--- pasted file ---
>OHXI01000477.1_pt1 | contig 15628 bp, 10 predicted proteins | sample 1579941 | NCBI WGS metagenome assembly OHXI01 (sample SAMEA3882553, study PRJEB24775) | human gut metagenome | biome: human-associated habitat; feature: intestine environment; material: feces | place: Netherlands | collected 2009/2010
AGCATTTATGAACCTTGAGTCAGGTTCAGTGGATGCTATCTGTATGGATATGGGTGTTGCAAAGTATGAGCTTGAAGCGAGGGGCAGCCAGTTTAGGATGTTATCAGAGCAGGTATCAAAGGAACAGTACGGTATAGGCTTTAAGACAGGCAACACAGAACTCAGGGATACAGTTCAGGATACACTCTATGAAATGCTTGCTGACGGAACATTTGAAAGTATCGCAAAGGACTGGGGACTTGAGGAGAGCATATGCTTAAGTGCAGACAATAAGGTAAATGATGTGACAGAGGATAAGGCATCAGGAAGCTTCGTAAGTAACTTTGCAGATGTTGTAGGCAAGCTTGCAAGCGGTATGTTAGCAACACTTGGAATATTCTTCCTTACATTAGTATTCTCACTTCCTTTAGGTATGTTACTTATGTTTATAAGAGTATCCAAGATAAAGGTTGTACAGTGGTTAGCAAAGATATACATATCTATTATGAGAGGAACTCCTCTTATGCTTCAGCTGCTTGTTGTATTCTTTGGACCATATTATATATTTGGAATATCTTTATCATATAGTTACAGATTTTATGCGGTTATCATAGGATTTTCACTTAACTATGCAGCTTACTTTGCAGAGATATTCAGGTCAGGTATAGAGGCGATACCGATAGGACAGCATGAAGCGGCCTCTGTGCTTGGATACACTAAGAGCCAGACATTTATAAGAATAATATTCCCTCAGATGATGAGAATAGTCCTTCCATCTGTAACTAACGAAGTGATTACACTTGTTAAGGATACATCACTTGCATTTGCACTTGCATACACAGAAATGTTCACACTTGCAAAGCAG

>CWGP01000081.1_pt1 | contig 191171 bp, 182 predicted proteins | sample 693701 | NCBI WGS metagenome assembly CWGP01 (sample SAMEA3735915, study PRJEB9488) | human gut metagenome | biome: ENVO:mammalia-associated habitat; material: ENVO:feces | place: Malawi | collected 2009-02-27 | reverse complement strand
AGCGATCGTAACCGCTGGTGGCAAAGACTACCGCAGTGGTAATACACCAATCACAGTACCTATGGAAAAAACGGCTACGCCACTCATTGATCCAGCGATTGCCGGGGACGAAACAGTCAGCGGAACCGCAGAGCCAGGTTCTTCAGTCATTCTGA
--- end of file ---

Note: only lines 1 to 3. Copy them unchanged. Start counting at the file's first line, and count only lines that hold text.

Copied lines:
>OHXI01000477.1_pt1 | contig 15628 bp, 10 predicted proteins | sample 1579941 | NCBI WGS metagenome assembly OHXI01 (sample SAMEA3882553, study PRJEB24775) | human gut metagenome | biome: human-associated habitat; feature: intestine environment; material: feces | place: Netherlands | collected 2009/2010
AGCATTTATGAACCTTGAGTCAGGTTCAGTGGATGCTATCTGTATGGATATGGGTGTTGCAAAGTATGAGCTTGAAGCGAGGGGCAGCCAGTTTAGGATGTTATCAGAGCAGGTATCAAAGGAACAGTACGGTATAGGCTTTAAGACAGGCAACACAGAACTCAGGGATACAGTTCAGGATACACTCTATGAAATGCTTGCTGACGGAACATTTGAAAGTATCGCAAAGGACTGGGGACTTGAGGAGAGCATATGCTTAAGTGCAGACAATAAGGTAAATGATGTGACAGAGGATAAGGCATCAGGAAGCTTCGTAAGTAACTTTGCAGATGTTGTAGGCAAGCTTGCAAGCGGTATGTTAGCAACACTTGGAATATTCTTCCTTACATTAGTATTCTCACTTCCTTTAGGTATGTTACTTATGTTTATAAGAGTATCCAAGATAAAGGTTGTACAGTGGTTAGCAAAGATATACATATCTATTATGAGAGGAACTCCTCTTATGCTTCAGCTGCTTGTTGTATTCTTTGGACCATATTATATATTTGGAATATCTTTATCATATAGTTACAGATTTTATGCGGTTATCATAGGATTTTCACTTAACTATGCAGCTTACTTTGCAGAGATATTCAGGTCAGGTATAGAGGCGATACCGATAGGACAGCATGAAGCGGCCTCTGTGCTTGGATACACTAAGAGCCAGACATTTATAAGAATAATATTCCCTCAGATGATGAGAATAGTCCTTCCATCTGTAACTAACGAAGTGATTACACTTGTTAAGGATACATCACTTGCATTTGCACTTGCATACACAGAAATGTTCACACTTGCAAAGCAG

>CWGP01000081.1_pt1 | contig 191171 bp, 182 predicted proteins | sample 693701 | NCBI WGS metagenome assembly CWGP01 (sample SAMEA3735915, study PRJEB9488) | human gut metagenome | biome: ENVO:mammalia-associated habitat; material: ENVO:feces | place: Malawi | collected 2009-02-27 | reverse complement strand